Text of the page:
Thomas Junior was lucky to survive the epidemic which took his parents and two of his siblings. He was 24 when his parents died. He married five years later in 1596. His wife was Anne Jackson of Horbling. Horbling is only a few miles from Pointon. Thomas had branched out from farming and was a tailor by trade. He must have been fairly successful as he had bought a second house in the town of Donnington about six miles to the east of Horbling. Not much else is know about Thomas. He wrote his will on 10 December 1625 and was buried the next day.
Anne Jackson was the daughter of Richard Jackson of Horbling. His family can be traced only to his father William. The Jackson family seems to have been better off than the Colbys. In their will the Jackson men styled themselves as yeoman. The men also held positions in both the town and church and either owned or held by copyhold land and houses.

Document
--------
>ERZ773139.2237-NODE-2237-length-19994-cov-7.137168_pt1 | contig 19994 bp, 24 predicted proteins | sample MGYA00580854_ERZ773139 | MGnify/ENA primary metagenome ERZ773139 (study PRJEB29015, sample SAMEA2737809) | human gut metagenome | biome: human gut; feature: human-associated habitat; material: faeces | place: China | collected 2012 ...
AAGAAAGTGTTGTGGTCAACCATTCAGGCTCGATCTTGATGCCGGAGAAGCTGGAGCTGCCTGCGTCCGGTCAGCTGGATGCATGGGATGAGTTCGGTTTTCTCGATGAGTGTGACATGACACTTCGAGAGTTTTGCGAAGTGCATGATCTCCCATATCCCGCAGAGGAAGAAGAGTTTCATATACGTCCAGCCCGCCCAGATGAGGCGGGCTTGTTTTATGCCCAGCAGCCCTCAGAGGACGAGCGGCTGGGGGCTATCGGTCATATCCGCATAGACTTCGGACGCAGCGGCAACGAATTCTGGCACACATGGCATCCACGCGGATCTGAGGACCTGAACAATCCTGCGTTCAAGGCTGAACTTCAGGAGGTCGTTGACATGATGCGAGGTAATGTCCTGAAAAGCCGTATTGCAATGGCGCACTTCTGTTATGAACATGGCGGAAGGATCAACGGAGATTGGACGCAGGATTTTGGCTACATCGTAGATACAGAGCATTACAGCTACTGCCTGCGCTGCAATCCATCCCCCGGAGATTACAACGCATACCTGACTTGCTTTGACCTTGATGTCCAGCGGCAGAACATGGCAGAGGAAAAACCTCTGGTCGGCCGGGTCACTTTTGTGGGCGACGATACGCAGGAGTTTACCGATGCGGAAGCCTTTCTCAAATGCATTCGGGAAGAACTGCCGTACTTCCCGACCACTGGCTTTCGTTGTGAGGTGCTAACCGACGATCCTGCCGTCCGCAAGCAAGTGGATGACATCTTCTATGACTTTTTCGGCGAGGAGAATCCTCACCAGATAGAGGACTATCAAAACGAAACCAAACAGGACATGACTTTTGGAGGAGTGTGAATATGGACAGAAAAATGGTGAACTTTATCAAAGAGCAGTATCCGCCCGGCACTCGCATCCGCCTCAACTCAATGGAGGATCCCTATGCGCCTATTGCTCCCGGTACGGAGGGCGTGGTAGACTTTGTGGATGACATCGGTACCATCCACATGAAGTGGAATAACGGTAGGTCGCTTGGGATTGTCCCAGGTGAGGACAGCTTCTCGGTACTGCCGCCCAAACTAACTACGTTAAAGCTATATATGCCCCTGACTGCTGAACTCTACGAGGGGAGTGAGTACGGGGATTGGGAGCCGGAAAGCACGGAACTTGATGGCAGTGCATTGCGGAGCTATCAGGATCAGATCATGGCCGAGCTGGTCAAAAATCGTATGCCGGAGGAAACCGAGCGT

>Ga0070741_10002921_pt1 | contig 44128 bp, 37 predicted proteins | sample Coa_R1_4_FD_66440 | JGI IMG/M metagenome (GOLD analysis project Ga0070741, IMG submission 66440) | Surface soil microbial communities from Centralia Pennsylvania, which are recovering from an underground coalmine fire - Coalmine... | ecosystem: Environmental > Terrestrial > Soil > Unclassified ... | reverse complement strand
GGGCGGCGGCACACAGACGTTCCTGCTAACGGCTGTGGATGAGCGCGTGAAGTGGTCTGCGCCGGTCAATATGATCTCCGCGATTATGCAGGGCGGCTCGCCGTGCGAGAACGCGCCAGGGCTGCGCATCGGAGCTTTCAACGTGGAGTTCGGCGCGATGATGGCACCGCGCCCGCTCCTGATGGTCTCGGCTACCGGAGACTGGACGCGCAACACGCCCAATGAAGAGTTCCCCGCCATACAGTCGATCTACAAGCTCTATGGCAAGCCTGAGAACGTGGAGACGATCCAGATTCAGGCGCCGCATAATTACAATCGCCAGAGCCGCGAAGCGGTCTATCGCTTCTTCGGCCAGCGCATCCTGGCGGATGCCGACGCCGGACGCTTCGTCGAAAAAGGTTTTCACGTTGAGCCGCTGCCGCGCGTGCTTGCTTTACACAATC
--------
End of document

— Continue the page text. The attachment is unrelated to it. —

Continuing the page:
Anne's grandfather was William Jackson of Horbling. Although he described himself as a husbandman he seems to have been fairly well off. He was born by the year 1500 and married Agnes Pickworth by 1530 or so. They had two sons and six daughters. William wrote a deathbed will in early May of 1549, Agnes died in 1571 also leaving a will.